Conventional Fluorescence Microscopy

conventional-fluorescence-microscopy-techniqueConventional Fluorescence Microscopy FigureUsing Fura-2FF, a Ca2+ indicator with relatively low affinity for Ca2+ and negligible affinity for Zn2+, and FluoZin-3, a Zn2+ indicator with high affinity for Zn2+ and no affinity for Ca2+, we are able to detect simultaneously the intracellular concentrations of Zn2+ and Ca2+ in cardiac myocytes.

Confocal Fluorescence Microscopy

confocal-fluorescence-microscopy-techniqueConfocal Fluorescence Microscopy FigureAgain using FluoZin-2 as a Zn2+ indicator we are able to detect the spatial distribution of Zn2+ in live cardiac myocytes.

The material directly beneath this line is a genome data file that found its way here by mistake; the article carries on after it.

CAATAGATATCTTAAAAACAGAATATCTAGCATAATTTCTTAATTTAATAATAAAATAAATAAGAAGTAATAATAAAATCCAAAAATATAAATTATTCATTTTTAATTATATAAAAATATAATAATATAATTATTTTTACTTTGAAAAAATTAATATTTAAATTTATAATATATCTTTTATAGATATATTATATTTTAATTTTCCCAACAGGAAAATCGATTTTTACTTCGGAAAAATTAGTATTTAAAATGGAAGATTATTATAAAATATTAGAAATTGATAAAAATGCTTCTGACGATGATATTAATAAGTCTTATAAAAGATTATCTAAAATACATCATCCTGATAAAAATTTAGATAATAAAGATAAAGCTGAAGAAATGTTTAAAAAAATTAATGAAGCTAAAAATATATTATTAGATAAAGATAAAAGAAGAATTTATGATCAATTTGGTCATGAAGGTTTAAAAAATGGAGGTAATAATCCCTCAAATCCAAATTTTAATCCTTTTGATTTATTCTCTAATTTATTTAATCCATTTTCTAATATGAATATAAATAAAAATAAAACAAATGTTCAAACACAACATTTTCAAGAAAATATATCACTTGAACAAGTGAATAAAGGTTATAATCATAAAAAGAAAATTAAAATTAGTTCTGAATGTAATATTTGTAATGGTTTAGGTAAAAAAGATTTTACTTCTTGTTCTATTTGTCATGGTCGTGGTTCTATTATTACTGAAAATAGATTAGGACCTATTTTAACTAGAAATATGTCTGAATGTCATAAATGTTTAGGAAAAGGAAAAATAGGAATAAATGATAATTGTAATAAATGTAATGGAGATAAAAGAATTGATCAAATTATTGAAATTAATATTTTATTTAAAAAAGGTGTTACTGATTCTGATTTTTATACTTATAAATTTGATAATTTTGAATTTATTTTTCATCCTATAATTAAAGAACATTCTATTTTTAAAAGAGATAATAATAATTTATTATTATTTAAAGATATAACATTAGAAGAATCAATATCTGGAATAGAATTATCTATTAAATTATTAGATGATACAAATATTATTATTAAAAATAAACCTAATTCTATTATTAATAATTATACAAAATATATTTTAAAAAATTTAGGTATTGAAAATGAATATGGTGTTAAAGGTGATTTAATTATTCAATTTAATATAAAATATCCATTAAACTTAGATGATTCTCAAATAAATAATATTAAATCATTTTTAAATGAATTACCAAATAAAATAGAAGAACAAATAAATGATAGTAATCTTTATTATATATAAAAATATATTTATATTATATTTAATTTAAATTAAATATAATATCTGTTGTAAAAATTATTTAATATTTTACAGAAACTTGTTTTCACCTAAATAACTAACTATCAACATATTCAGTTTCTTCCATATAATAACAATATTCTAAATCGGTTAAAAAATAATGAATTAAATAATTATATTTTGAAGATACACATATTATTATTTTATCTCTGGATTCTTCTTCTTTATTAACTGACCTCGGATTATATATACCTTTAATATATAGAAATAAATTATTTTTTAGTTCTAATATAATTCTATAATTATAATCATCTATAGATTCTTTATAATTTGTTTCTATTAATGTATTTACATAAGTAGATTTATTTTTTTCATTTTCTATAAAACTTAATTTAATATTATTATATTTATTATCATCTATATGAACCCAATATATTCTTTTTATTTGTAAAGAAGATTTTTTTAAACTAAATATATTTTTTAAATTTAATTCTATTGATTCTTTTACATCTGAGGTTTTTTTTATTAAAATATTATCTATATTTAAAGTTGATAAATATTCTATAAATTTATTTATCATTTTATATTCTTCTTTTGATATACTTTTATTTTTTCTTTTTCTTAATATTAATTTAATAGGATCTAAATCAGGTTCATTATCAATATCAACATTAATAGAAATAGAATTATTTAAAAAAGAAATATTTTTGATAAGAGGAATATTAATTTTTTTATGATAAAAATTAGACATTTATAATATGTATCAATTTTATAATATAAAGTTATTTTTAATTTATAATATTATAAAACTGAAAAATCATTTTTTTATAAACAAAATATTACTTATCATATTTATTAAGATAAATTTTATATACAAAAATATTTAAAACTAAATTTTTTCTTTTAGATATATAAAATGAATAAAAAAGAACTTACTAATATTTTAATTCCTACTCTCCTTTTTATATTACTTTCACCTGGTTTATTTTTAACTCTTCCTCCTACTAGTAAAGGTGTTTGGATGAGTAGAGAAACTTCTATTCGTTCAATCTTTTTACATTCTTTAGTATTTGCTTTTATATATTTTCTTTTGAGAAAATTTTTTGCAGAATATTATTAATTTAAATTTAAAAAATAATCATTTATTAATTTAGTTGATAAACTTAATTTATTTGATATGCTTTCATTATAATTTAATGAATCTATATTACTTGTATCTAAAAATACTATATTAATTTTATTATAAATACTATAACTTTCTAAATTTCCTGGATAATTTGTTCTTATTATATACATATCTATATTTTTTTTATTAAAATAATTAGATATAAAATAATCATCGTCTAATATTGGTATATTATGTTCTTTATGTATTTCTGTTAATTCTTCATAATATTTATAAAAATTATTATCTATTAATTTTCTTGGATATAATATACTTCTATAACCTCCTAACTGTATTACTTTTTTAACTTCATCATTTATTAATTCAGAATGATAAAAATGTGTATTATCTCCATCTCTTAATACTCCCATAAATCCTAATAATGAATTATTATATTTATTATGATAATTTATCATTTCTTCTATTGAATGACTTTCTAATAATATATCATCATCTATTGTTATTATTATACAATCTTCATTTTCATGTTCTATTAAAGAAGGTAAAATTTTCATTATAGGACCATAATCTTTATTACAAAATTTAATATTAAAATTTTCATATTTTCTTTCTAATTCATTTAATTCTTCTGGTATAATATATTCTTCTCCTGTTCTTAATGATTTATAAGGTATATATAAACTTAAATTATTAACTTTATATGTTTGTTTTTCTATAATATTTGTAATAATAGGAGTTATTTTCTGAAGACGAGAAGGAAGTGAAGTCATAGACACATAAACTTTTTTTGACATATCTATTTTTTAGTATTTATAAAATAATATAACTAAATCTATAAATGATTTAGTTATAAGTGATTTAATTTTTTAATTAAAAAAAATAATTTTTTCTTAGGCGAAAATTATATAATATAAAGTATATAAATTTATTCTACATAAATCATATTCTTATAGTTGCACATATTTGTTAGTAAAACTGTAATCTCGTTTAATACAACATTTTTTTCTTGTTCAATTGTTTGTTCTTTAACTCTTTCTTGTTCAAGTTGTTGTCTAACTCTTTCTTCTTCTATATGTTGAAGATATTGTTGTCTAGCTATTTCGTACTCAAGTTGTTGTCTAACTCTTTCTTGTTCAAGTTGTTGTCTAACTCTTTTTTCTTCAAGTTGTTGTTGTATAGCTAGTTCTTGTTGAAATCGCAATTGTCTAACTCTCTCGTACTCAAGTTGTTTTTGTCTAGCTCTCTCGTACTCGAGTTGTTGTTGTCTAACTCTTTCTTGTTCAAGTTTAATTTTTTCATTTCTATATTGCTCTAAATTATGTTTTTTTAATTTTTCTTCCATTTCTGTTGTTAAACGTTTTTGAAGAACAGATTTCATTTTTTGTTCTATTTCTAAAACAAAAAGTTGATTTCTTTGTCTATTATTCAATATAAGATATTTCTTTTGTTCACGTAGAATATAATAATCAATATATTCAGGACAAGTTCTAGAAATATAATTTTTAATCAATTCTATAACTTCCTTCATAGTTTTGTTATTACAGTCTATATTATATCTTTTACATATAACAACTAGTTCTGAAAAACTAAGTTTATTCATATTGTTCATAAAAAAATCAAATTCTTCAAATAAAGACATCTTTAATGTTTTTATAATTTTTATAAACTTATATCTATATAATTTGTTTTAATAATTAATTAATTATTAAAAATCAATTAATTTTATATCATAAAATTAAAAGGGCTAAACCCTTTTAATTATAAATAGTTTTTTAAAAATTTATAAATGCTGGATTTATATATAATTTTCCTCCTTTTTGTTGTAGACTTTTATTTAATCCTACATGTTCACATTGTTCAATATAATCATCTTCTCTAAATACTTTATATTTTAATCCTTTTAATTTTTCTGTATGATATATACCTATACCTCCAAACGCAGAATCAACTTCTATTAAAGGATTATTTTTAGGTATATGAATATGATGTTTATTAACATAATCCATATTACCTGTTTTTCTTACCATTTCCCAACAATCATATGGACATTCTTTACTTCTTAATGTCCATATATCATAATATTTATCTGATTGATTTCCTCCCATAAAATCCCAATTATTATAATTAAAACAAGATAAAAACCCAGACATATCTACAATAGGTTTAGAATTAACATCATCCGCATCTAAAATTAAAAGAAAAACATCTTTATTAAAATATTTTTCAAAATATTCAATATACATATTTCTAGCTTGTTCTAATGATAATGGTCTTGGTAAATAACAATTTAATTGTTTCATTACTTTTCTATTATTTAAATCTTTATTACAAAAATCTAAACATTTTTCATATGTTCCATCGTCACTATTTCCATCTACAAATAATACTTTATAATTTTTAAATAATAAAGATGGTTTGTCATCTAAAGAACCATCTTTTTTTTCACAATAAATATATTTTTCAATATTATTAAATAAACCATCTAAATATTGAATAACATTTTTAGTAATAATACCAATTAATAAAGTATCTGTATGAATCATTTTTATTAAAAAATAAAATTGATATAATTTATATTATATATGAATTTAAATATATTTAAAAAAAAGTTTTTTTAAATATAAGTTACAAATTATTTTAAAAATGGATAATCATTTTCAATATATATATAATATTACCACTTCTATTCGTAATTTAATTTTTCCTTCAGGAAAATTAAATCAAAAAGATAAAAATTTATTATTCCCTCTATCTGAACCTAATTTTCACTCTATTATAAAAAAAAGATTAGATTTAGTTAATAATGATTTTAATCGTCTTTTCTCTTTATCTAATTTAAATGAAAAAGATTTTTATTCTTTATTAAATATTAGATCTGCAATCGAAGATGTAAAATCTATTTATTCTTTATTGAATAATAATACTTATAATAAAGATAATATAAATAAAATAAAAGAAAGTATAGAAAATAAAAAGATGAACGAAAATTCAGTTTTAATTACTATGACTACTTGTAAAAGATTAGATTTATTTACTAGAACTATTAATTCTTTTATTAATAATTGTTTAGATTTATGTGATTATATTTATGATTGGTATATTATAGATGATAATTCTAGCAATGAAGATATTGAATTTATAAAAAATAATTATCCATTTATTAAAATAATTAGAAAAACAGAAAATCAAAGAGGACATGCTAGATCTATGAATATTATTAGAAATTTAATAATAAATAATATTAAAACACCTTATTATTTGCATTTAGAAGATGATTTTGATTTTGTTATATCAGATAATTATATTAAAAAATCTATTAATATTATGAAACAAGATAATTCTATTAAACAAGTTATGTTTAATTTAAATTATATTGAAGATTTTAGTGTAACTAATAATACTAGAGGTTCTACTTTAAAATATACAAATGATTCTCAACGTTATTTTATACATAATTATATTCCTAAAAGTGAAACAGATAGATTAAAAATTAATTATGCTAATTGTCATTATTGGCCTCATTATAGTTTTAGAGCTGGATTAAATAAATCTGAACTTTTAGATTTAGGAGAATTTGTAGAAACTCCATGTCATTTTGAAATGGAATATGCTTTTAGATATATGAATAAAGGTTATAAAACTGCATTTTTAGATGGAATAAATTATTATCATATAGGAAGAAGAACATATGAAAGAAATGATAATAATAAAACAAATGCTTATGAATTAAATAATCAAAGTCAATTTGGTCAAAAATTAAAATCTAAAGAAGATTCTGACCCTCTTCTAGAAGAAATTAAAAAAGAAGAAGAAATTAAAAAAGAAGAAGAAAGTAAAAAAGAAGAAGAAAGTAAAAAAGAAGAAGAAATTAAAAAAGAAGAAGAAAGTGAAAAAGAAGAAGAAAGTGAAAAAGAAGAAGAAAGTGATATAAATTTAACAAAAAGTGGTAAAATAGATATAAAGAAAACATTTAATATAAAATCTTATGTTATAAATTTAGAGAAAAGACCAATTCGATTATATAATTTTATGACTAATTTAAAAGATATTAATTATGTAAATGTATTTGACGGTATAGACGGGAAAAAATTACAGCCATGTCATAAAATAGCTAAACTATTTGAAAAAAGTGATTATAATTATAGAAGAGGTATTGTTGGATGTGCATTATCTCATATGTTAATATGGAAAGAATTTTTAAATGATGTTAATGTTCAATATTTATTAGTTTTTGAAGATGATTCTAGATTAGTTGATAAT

Small Amplitude Length Perturbation Analysis

muscle-strip-preparation-techniqueSmall Amplitude Length Perturbation Analysis FigureIn collaboration with cardiothoracic surgeons we have been able to examine the mechanical properties of human cardiac muscle. We use small amplitude length perturbations of skinned myocardium to detect visco-elastic properties of the muscle.
Small Amplitude Length Perturbation Analysis Figure 2Under relaxed and various Ca2+-activated conditions, small sinusoidal length perturbations, i.e., strains of <0.125% of initial length L0 (Panel A), are applied over a range of frequencies and the resulting tension (Panel B) is recorded. The elastic and viscous moduli are calculated for each frequency from the magnitudes of the in-phase (Panel C) and out-of-phase (Panel D) components of the tension, respectively, divided by the magnitude of the imposed strain. The elastic and viscous moduli are plotted against each other, and a characteristic “loop” arises as an indication of the sensitivity of acto-myosin crossbridge kinetics to mechanical perturbation (Panel E).

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